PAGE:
This intervention goes straight into the song “Hate Times 8,” an extremely amusing and intense metal song about a bunch of ridiculous things such as “don’t you hate when your mom bakes you a cake and the frosting is great?” or “don’t you hate when you buy real estate with a loan with a high interest rate?” The best part is when the Rawrb sings “and I hate breakdowns!” which goes straight into a thrashy metal breakdown.  

The next track plays off between a riff you’d expect in a teen comedy romance show and fairly harsh metal. Likewise, the lyrics detail a somewhat twisted fairytale image of relationships and then blends in with a harsh chorus line that is also lined with positivity. “Pull your head out of your ass, get a life or something, meet some friends and chase your dreams because you won’t get chicks with your low self esteem.”

The “Political Bum,” is a song about a wasted conspiracy theorist. “I tried to get away but he followed me holding up a sign ‘will eat for food,’ my avoidance only seemed to fuel his passion and I braced myself for another barrage of confusing rhetoric,” speaks Rawrb. Likewise the track “That Guy” is about people the band find kind of annoying. It should be noted that Psychostick is best known for their track “BEER!” which actually has over four million views on Youtube. The band has apparently grown resentful of being associated with just that song and not their other material.

The following track “Six Pound of Terror” is nothing more than the family dog, which is probably small considering the title of the song, growling, accompanied by some more metal. The song after that, “Methane Crescendo” is about dealing with flatulence while on tour in a van.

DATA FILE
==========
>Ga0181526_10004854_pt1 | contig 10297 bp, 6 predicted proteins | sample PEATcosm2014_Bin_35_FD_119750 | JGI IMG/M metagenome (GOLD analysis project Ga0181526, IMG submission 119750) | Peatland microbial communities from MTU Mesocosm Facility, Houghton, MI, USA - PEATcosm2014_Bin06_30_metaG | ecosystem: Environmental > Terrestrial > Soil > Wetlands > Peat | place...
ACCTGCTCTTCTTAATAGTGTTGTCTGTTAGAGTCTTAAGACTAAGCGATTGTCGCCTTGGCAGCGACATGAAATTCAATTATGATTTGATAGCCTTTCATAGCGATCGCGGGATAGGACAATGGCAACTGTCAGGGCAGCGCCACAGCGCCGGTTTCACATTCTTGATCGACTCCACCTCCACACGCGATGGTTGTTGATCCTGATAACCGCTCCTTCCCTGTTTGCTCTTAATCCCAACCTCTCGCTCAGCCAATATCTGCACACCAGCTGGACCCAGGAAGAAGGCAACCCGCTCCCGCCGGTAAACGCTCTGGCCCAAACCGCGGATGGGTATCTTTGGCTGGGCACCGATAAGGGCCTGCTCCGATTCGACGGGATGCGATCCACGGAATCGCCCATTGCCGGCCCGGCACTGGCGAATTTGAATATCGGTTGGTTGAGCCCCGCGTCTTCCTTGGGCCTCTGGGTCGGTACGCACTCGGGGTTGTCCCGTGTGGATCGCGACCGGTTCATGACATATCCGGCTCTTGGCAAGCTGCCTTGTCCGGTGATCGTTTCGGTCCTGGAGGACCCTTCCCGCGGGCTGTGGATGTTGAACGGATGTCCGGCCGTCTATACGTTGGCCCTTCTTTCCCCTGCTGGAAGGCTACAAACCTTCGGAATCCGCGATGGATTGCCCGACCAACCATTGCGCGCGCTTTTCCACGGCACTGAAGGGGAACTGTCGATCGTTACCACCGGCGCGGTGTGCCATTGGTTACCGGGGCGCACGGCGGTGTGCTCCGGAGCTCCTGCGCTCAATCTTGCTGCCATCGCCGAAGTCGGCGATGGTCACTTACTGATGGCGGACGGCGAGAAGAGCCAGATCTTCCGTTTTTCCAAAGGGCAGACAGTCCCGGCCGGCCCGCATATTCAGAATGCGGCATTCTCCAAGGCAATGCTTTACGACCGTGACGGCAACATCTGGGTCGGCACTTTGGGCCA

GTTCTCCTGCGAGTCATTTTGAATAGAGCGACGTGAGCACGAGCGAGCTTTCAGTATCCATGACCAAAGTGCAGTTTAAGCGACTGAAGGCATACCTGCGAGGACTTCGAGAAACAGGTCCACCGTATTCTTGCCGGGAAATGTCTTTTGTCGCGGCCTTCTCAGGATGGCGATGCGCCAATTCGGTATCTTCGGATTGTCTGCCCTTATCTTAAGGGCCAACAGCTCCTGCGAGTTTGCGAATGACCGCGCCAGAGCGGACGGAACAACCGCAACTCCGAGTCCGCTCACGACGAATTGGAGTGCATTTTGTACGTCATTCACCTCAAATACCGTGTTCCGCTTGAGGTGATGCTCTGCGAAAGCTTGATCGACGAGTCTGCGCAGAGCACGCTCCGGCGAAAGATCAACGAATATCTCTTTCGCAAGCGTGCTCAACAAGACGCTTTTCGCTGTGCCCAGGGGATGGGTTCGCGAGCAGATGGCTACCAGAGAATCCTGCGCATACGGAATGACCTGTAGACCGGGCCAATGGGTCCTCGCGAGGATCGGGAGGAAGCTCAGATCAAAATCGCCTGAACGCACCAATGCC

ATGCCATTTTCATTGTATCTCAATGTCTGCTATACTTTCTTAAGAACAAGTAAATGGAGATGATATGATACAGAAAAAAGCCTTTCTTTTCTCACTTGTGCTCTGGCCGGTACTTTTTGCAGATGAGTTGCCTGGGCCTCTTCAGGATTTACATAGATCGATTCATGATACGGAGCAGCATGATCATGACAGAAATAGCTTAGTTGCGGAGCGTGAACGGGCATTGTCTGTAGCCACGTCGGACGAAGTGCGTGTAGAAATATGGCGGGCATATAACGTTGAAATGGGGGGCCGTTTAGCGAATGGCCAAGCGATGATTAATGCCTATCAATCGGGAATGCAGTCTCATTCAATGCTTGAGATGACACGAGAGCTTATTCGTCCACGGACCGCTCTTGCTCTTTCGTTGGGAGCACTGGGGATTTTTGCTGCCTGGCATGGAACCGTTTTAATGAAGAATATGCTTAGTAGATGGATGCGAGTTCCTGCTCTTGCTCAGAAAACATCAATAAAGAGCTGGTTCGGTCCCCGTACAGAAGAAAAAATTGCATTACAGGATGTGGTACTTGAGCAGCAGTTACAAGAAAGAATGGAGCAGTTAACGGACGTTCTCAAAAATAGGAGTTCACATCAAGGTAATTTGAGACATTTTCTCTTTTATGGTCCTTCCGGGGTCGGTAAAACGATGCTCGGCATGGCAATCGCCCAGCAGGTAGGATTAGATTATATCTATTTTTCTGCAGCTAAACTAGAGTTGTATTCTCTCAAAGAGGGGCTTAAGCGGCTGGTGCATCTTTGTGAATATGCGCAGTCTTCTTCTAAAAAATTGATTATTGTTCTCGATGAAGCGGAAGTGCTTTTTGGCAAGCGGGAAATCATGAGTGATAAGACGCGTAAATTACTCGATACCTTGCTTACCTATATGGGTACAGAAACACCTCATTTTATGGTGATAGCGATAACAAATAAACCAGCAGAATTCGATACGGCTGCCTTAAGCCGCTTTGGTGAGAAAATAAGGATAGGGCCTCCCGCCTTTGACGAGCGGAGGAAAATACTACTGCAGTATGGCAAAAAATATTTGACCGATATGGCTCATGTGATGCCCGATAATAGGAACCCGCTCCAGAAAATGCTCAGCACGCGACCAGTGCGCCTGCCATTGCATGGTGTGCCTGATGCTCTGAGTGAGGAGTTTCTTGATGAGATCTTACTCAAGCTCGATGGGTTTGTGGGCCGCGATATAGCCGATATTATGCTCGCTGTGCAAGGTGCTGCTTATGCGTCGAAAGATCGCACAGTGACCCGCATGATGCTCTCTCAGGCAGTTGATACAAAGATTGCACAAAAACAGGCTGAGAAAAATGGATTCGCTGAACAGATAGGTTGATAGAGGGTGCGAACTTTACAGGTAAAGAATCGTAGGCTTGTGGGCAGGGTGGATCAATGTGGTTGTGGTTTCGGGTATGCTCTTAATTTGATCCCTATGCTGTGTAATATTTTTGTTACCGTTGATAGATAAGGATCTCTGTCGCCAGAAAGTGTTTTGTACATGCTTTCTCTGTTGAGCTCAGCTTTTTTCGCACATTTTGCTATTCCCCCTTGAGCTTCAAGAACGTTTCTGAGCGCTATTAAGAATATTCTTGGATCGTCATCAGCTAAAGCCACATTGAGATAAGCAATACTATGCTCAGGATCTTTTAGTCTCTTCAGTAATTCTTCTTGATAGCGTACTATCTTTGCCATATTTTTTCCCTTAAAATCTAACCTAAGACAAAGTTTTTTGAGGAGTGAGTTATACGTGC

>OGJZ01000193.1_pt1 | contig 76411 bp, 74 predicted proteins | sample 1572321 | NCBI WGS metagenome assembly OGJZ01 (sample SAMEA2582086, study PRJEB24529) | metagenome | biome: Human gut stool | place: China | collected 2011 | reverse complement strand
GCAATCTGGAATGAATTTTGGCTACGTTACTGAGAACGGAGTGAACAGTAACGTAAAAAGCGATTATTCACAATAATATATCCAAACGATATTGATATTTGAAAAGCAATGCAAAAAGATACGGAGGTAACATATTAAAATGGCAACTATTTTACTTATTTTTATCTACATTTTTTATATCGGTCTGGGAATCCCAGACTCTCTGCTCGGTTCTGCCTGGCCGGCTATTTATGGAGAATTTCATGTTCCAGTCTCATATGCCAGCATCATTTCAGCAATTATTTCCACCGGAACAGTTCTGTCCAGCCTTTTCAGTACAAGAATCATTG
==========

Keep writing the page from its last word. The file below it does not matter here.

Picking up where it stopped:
The track “My Clingy Girlfriend” is a little more laid back and contemplative as far as the instruments go in the verse parts but gets a little heavy in the chorus. It’s the story of a guy falling for a girl and then having second thoughts. The song ends with, “then she told me she would murder my whole family, my coworkers, and the girl who took my order that day at Wendy’s and she set the house on fire and went screaming right outside and I felt I guilty as the flames reflected off her teary eyes, so I took her back.”

Do you kind of hate the the Drowning Pool song “Bodies?” I kind of do, but what Psychostick does with it with the track “Numbers (I can only count to four),” somehow makes the song bearable. Just substitute “Let the bodies hit the floor” with “I can only count to four,” and you get the idea.
The last track is almost nine minutes of outtakes for the album, which is pretty fun to listen to. I didn’t really get into all the sound effects, breakdowns and all the other things that went into this album.

In the end, this album creates an undeniable experience for the listener. It’s certainly not the most profound thing I’ve ever listened to, but I’ve listened to things that were trying to be profound that fell short of this album. If that doesn’t make sense, give a few tracks a listen. Although it’s probably geared mostly towards a younger male audience, most anyone who has some sort of sense of humor and isn’t totally annoyed by a little bit of metal might like some of these songs. I’d recommend checking this album out on Youtube. The actual CD is $5 and can be found on and it’s worth it.


Paul Whyte

A South Shore native and University of Wisconsin-Superior journalism graduate. Lifelong musician, and former open mic host. Passionate about the music scene and politics.